The Nassau County SPCA has released a template e-mail for New York residents who oppose the eradication of the mute swan population.
Joseph Martins, Commissioner, NYS Department of Environmental Conservation, Bureau of Wildlife,
As a New York State resident, I strongly oppose the use of my taxpayer dollars to finance the systematic elimination of the mute swan as proposed in your agency's recently-released draft management plan for the species. This outline for "management" seeks complete and total decimation of the species by the year 2025.
Regardless of whether this enchanting bird is indigenous to the United States or not, our state's population of mute swans peaked at more than 2,800 birds in 2002 and is currently estimated at about 2,200 swans statewide. Taken together with the agency's admitted inability to thoroughly quantify species' productivity, migration and survival rates, the draft plan is short-sighted, excessive and an unnecessary attack on a relatively stable mute swan population.
The Bureau of Wildlife's December 2013 draft final report ("Status and Ecology of Mute Swans in New York State") also attempts to demonstrate the harmful environmental impact mute swans have in the three main regions where their numbers are greatest, yet relies solely on short-term, half-completed impact studies on submerged aquatic vegetation (SAV) to make that case. Similarly, attempts to demonstrate the swan population's impact on the state-protected black tern were inconclusive, and the study of impacts on other waterfowl seems without purpose other than demonstrating that Canada geese are the most likely wild target for aggressive behavior.
Perhaps most egregious, however, is the Bureau of Wildlife's argument that aggressive mute swan behavior is also cause for its eradication. This implies that these majestic creatures that interact regularly with humans, waterfowl and other species are a grave public threat and somehow behave differently than other wild animals protecting their territory and offspring from danger. Swan attacks resulting in serious injury to humans are so rare and near physically impossible that the government risks insulting the public's collective intelligence by presenting this as a major reason for extermination.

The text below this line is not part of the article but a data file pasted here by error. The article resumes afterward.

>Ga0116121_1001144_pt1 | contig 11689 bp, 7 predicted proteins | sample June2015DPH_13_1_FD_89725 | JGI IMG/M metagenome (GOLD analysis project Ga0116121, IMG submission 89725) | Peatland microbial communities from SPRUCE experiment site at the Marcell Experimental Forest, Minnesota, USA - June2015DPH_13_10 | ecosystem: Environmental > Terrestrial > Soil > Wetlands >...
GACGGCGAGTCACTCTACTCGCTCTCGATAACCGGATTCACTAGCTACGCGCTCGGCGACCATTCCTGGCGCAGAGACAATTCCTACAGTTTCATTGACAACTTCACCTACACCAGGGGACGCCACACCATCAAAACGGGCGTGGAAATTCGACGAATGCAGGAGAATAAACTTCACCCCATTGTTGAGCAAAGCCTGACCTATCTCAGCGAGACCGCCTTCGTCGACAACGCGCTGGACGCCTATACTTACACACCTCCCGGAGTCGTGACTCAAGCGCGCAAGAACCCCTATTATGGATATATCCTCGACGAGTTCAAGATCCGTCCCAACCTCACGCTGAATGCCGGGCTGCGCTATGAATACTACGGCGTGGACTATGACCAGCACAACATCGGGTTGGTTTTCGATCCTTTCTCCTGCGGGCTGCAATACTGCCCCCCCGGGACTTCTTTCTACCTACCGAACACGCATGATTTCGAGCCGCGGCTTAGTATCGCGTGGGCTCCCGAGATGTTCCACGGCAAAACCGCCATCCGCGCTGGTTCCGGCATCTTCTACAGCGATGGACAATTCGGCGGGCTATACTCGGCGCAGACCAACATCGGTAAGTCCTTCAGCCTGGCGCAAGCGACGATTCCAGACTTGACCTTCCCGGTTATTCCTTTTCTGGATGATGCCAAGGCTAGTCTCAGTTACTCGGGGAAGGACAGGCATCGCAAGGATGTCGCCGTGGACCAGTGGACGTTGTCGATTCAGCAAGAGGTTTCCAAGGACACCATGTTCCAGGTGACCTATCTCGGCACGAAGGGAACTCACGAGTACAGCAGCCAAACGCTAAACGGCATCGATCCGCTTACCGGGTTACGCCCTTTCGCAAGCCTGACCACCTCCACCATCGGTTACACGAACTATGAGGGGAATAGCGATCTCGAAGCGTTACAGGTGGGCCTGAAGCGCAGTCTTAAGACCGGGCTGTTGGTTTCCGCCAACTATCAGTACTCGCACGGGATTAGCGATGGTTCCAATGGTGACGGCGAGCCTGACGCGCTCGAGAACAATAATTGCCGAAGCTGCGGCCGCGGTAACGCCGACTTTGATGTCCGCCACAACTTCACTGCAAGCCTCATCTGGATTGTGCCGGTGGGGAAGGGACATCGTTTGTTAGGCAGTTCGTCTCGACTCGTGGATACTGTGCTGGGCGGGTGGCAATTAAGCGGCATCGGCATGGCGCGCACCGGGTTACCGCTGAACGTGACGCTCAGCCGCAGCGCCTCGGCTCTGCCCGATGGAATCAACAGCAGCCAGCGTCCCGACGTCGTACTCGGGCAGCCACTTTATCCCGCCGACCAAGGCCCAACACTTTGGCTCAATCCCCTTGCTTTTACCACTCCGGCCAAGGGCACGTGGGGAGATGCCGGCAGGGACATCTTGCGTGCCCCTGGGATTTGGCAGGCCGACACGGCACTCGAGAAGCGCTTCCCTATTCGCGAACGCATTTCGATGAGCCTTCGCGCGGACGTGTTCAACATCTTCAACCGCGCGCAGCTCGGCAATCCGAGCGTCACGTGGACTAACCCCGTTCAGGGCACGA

New York can and should do better than this for its taxpayers. I implore you to reconsider this deeply flawed 10-year plan and promote non-lethal, humane solutions wherever possible to preserve wildlife habitats and allow for healthy ecosystems.
About Nassau County SPCA
Located in Nassau County, New York, The Nassau County Society for the Prevention of Cruelty to Animals is a 501(c) (3), nonprofit organization originally designed to protect animals in the county from abuse and neglect, and to provide basic welfare. We hold special authority to enforce NYS Agriculture & Markets Law, and all other state and local humane laws. We are the only animal protection agency officially designated to operate within the county's borders.
The NCSPCA is a volunteer organization dedicated to the rescue, care and placement of needy animals. The Society is run entirely by unpaid volunteers and its operations have been historically funded through contributions solicited from the public and through corporate grants.
The NCSPCA receives no public funding, is in no way affiliated with, a subdivision of or funded by any other local, state or national organization and every contribution, large or small, helps to provide the critical care needed to help homeless, abused and neglected animals in Nassau County. The continued success of each program relies entirely on donations. No money given to any other spca organization aids or benefits the NCSPCA. Your generous contribution will help the NCSPCA in
all of its efforts